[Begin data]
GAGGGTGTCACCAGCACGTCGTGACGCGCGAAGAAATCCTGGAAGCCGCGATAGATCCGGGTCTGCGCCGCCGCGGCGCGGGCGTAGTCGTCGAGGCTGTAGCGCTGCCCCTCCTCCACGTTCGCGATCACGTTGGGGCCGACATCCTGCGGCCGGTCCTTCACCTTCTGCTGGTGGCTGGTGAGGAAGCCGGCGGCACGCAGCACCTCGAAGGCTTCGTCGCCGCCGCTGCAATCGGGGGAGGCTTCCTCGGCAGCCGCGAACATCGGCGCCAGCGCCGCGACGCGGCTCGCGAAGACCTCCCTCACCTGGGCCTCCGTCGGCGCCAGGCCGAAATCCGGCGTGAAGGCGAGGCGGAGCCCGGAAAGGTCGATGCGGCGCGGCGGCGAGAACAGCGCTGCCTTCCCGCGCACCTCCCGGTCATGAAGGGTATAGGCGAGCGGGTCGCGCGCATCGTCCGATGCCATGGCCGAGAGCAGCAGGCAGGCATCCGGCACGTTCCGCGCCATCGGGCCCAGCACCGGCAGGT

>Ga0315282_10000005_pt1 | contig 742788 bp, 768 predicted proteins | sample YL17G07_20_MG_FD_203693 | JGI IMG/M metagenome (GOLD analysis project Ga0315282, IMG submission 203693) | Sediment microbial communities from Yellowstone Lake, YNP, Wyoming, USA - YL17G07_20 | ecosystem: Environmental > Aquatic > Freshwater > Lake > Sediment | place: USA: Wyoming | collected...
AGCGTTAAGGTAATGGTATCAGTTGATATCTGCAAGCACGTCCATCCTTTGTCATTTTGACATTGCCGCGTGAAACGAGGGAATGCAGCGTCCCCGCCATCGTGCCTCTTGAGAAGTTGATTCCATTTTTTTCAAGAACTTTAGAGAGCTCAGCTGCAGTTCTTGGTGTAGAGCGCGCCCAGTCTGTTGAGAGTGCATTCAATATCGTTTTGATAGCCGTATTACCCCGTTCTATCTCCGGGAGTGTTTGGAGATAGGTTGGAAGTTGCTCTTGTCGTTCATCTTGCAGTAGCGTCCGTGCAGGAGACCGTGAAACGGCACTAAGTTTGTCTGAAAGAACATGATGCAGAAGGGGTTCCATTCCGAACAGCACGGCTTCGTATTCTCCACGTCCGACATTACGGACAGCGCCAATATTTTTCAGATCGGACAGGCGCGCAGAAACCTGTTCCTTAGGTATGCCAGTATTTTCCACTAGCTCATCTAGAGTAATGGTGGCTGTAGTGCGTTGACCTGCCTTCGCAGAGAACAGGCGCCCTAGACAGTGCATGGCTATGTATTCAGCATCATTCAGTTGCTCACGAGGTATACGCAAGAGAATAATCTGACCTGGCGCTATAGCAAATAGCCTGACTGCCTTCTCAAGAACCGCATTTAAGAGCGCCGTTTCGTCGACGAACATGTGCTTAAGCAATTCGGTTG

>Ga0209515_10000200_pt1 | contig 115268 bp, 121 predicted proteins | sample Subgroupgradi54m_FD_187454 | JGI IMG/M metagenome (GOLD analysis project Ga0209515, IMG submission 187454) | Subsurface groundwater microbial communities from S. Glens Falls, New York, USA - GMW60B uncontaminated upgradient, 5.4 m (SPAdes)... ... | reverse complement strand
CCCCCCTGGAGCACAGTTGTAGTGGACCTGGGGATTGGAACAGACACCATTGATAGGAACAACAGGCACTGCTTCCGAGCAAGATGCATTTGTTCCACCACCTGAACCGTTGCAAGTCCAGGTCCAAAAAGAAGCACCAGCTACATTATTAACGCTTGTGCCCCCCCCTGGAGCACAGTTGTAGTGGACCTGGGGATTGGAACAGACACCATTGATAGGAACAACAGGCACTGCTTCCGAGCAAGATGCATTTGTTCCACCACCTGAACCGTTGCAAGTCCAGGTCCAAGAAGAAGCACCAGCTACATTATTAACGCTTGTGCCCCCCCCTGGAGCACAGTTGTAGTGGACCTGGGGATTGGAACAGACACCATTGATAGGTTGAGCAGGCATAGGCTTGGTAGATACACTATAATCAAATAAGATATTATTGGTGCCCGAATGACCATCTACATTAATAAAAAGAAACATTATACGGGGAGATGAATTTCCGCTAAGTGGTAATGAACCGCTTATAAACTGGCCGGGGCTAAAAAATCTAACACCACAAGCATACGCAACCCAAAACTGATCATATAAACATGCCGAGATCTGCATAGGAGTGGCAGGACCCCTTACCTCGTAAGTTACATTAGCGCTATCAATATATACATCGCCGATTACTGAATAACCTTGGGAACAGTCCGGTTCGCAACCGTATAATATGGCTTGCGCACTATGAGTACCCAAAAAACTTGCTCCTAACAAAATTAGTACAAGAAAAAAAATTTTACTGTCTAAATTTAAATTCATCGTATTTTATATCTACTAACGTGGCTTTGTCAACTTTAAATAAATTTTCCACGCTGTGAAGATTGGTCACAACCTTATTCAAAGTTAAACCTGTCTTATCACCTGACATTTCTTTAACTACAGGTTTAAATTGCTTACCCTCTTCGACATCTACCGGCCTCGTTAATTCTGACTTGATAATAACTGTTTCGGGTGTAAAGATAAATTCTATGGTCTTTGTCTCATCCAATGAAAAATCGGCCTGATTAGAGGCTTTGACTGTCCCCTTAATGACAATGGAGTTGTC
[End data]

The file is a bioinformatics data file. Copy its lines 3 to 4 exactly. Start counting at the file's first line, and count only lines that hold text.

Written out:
AGCGTTAAGGTAATGGTATCAGTTGATATCTGCAAGCACGTCCATCCTTTGTCATTTTGACATTGCCGCGTGAAACGAGGGAATGCAGCGTCCCCGCCATCGTGCCTCTTGAGAAGTTGATTCCATTTTTTTCAAGAACTTTAGAGAGCTCAGCTGCAGTTCTTGGTGTAGAGCGCGCCCAGTCTGTTGAGAGTGCATTCAATATCGTTTTGATAGCCGTATTACCCCGTTCTATCTCCGGGAGTGTTTGGAGATAGGTTGGAAGTTGCTCTTGTCGTTCATCTTGCAGTAGCGTCCGTGCAGGAGACCGTGAAACGGCACTAAGTTTGTCTGAAAGAACATGATGCAGAAGGGGTTCCATTCCGAACAGCACGGCTTCGTATTCTCCACGTCCGACATTACGGACAGCGCCAATATTTTTCAGATCGGACAGGCGCGCAGAAACCTGTTCCTTAGGTATGCCAGTATTTTCCACTAGCTCATCTAGAGTAATGGTGGCTGTAGTGCGTTGACCTGCCTTCGCAGAGAACAGGCGCCCTAGACAGTGCATGGCTATGTATTCAGCATCATTCAGTTGCTCACGAGGTATACGCAAGAGAATAATCTGACCTGGCGCTATAGCAAATAGCCTGACTGCCTTCTCAAGAACCGCATTTAAGAGCGCCGTTTCGTCGACGAACATGTGCTTAAGCAATTCGGTTG

>Ga0209515_10000200_pt1 | contig 115268 bp, 121 predicted proteins | sample Subgroupgradi54m_FD_187454 | JGI IMG/M metagenome (GOLD analysis project Ga0209515, IMG submission 187454) | Subsurface groundwater microbial communities from S. Glens Falls, New York, USA - GMW60B uncontaminated upgradient, 5.4 m (SPAdes)... ... | reverse complement strand